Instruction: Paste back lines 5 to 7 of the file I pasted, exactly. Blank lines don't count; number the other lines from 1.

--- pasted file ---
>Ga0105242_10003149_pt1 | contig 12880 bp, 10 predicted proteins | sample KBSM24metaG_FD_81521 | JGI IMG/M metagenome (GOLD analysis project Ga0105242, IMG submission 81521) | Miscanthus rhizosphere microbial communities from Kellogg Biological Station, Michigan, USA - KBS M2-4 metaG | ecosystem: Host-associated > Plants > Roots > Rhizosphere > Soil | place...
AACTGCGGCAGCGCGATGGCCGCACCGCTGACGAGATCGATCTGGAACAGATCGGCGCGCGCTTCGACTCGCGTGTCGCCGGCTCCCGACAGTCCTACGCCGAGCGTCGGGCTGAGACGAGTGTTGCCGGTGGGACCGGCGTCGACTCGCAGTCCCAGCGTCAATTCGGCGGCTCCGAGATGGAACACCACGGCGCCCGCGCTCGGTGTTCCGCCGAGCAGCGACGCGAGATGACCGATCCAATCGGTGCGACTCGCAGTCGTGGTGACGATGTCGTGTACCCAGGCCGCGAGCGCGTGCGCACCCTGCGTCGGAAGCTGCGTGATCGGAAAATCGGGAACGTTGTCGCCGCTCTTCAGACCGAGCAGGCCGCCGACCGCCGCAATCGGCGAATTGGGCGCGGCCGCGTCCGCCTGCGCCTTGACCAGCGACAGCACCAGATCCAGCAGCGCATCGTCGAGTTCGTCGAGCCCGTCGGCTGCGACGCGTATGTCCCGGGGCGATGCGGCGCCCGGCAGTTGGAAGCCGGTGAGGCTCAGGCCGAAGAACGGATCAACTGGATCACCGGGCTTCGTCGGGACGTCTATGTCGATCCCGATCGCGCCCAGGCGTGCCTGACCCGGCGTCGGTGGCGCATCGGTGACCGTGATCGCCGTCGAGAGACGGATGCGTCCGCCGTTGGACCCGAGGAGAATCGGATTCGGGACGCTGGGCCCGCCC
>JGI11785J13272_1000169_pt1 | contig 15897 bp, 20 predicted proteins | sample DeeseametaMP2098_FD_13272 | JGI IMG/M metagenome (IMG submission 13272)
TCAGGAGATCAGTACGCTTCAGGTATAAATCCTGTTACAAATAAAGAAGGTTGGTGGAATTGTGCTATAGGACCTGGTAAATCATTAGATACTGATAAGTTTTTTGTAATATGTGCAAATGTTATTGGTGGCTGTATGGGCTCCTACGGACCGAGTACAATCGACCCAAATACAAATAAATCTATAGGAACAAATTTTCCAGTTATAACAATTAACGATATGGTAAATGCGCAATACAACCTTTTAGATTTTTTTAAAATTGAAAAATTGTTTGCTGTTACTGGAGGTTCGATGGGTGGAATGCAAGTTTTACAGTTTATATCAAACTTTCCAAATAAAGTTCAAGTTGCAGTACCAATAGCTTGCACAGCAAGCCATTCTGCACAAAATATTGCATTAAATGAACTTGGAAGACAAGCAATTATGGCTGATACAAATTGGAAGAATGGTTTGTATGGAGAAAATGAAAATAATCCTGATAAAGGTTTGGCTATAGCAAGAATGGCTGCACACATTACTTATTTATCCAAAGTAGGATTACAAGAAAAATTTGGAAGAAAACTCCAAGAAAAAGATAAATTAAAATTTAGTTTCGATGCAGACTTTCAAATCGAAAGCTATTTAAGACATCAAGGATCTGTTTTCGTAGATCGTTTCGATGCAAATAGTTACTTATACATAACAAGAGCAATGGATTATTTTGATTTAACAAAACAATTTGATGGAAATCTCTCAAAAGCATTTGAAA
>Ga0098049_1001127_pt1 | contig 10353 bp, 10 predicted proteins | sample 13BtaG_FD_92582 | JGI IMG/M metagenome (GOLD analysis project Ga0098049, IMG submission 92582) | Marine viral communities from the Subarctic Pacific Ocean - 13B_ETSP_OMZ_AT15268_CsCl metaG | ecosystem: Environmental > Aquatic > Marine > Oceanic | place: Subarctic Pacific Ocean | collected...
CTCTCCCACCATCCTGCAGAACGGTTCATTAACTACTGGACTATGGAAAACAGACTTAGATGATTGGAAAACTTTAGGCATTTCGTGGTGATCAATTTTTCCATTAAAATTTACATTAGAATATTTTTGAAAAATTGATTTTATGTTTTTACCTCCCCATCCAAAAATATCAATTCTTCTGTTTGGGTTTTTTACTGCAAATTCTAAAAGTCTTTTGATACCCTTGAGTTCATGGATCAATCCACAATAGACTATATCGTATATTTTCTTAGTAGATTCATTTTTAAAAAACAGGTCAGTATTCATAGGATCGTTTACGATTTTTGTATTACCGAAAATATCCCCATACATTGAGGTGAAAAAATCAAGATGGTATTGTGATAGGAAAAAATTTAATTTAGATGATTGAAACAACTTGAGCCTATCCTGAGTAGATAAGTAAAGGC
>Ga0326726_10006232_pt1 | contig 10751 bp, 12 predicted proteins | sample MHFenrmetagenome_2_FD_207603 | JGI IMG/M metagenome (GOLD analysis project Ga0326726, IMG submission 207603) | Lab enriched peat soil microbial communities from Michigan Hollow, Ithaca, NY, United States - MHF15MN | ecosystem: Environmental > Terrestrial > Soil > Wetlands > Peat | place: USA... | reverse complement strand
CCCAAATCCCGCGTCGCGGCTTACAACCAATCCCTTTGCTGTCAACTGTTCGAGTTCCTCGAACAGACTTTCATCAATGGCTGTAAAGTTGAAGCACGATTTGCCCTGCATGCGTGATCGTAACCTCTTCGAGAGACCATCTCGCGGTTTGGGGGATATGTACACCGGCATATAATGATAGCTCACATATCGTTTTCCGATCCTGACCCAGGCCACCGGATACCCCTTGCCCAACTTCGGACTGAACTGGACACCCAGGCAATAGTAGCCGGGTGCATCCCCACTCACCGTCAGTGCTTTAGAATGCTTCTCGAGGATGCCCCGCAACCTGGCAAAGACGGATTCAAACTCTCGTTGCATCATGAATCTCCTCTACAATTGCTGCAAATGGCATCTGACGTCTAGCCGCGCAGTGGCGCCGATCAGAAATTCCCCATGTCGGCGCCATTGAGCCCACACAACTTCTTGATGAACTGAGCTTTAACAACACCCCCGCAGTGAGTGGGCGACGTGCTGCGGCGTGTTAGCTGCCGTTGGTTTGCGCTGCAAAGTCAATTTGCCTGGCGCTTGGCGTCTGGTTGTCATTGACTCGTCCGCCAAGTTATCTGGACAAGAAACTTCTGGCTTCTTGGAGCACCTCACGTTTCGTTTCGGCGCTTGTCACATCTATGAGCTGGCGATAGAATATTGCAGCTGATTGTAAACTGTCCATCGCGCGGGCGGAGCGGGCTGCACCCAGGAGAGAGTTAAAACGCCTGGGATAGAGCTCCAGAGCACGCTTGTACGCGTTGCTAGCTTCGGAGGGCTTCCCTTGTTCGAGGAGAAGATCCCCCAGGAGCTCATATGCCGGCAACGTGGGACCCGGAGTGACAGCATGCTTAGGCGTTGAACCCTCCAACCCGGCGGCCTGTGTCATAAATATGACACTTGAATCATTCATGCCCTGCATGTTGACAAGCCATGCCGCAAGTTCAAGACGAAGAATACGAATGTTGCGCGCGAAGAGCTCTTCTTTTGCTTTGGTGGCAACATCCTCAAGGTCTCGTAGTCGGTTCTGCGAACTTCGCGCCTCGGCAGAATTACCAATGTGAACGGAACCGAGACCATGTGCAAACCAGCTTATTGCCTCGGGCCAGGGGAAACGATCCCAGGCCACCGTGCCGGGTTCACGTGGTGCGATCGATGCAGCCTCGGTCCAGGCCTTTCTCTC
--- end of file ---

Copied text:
>Ga0098049_1001127_pt1 | contig 10353 bp, 10 predicted proteins | sample 13BtaG_FD_92582 | JGI IMG/M metagenome (GOLD analysis project Ga0098049, IMG submission 92582) | Marine viral communities from the Subarctic Pacific Ocean - 13B_ETSP_OMZ_AT15268_CsCl metaG | ecosystem: Environmental > Aquatic > Marine > Oceanic | place: Subarctic Pacific Ocean | collected...
CTCTCCCACCATCCTGCAGAACGGTTCATTAACTACTGGACTATGGAAAACAGACTTAGATGATTGGAAAACTTTAGGCATTTCGTGGTGATCAATTTTTCCATTAAAATTTACATTAGAATATTTTTGAAAAATTGATTTTATGTTTTTACCTCCCCATCCAAAAATATCAATTCTTCTGTTTGGGTTTTTTACTGCAAATTCTAAAAGTCTTTTGATACCCTTGAGTTCATGGATCAATCCACAATAGACTATATCGTATATTTTCTTAGTAGATTCATTTTTAAAAAACAGGTCAGTATTCATAGGATCGTTTACGATTTTTGTATTACCGAAAATATCCCCATACATTGAGGTGAAAAAATCAAGATGGTATTGTGATAGGAAAAAATTTAATTTAGATGATTGAAACAACTTGAGCCTATCCTGAGTAGATAAGTAAAGGC
>Ga0326726_10006232_pt1 | contig 10751 bp, 12 predicted proteins | sample MHFenrmetagenome_2_FD_207603 | JGI IMG/M metagenome (GOLD analysis project Ga0326726, IMG submission 207603) | Lab enriched peat soil microbial communities from Michigan Hollow, Ithaca, NY, United States - MHF15MN | ecosystem: Environmental > Terrestrial > Soil > Wetlands > Peat | place: USA... | reverse complement strand